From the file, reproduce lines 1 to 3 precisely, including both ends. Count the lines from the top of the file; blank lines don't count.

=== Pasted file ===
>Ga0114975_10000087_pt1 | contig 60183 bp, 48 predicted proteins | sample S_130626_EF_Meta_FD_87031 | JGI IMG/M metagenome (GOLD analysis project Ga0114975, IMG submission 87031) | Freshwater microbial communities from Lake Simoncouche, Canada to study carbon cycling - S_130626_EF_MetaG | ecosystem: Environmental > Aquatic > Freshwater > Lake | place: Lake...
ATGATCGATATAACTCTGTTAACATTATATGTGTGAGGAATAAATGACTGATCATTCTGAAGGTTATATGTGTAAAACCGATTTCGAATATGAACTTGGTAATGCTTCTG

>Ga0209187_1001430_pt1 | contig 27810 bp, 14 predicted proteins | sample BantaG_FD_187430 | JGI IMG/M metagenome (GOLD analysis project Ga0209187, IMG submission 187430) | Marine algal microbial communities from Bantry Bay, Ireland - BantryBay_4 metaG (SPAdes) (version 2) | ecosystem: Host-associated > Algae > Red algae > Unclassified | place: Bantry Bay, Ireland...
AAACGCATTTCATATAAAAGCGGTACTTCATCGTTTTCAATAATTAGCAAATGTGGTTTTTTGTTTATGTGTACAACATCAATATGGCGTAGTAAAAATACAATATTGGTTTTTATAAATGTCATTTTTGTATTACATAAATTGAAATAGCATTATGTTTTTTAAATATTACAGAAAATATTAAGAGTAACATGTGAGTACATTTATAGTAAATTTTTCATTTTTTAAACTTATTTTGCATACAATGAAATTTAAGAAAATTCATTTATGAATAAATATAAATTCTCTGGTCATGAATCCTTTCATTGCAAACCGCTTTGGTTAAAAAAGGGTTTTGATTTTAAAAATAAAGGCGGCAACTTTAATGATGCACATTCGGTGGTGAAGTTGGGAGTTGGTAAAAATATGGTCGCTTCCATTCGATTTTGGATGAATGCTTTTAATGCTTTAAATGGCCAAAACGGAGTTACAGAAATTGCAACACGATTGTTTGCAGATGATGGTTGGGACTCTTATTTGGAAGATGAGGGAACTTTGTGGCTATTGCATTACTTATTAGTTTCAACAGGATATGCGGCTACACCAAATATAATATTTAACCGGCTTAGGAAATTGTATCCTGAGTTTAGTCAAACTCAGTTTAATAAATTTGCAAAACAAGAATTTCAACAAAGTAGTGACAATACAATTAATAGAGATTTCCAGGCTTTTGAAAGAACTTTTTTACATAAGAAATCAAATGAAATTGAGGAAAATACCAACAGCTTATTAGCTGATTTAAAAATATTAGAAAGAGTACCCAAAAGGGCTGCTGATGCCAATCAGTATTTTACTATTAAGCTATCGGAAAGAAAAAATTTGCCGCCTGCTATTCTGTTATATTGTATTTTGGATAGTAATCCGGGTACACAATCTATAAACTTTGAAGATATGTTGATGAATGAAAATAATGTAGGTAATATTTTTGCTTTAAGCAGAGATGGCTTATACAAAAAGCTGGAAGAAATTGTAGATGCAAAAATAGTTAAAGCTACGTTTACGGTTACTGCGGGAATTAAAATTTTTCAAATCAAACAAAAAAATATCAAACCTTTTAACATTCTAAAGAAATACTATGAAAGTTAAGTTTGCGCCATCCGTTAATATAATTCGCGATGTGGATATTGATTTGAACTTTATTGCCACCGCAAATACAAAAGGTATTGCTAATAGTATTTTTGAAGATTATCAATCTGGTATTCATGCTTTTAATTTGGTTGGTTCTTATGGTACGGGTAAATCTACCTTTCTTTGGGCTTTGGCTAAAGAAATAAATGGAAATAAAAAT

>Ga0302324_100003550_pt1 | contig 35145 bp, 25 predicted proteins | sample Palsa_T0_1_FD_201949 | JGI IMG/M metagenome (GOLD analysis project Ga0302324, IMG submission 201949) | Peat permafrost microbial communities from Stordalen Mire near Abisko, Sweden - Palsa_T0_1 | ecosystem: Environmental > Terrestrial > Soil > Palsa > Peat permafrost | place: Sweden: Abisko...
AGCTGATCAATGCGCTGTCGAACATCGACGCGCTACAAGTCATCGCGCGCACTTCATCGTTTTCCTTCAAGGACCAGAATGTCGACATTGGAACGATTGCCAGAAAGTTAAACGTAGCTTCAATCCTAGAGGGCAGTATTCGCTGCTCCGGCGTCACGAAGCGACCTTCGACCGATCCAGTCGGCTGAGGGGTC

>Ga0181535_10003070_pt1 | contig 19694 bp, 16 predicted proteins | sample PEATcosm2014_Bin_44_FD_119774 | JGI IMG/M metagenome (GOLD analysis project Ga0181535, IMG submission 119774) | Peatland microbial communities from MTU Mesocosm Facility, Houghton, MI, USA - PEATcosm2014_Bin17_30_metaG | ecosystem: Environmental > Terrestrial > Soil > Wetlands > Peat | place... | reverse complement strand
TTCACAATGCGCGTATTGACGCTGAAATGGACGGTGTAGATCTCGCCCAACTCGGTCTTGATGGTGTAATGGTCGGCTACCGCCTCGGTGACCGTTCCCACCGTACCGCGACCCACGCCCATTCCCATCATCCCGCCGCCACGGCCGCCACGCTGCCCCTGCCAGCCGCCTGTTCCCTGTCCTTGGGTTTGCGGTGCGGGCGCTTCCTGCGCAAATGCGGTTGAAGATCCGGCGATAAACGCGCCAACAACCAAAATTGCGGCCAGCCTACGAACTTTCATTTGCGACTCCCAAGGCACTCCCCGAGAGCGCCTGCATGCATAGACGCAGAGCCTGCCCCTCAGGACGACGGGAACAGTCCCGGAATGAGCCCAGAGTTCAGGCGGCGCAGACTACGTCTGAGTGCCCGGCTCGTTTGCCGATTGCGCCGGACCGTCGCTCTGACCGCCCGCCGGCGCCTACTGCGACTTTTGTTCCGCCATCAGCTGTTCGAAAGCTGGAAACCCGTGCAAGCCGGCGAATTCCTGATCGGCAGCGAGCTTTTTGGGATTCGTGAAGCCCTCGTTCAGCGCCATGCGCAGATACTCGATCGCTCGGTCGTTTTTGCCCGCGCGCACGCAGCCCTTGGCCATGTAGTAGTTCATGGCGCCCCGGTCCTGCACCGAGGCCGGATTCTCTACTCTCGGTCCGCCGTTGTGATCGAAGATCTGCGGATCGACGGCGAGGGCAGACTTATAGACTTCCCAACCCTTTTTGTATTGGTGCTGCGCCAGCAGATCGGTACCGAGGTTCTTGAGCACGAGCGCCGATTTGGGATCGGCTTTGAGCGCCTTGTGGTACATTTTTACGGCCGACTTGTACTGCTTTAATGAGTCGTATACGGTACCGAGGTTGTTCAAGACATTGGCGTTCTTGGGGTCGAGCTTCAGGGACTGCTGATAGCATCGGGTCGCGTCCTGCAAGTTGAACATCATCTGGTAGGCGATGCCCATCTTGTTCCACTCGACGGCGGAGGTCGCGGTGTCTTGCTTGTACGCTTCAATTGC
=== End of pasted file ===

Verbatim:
>Ga0114975_10000087_pt1 | contig 60183 bp, 48 predicted proteins | sample S_130626_EF_Meta_FD_87031 | JGI IMG/M metagenome (GOLD analysis project Ga0114975, IMG submission 87031) | Freshwater microbial communities from Lake Simoncouche, Canada to study carbon cycling - S_130626_EF_MetaG | ecosystem: Environmental > Aquatic > Freshwater > Lake | place: Lake...
ATGATCGATATAACTCTGTTAACATTATATGTGTGAGGAATAAATGACTGATCATTCTGAAGGTTATATGTGTAAAACCGATTTCGAATATGAACTTGGTAATGCTTCTG

>Ga0209187_1001430_pt1 | contig 27810 bp, 14 predicted proteins | sample BantaG_FD_187430 | JGI IMG/M metagenome (GOLD analysis project Ga0209187, IMG submission 187430) | Marine algal microbial communities from Bantry Bay, Ireland - BantryBay_4 metaG (SPAdes) (version 2) | ecosystem: Host-associated > Algae > Red algae > Unclassified | place: Bantry Bay, Ireland...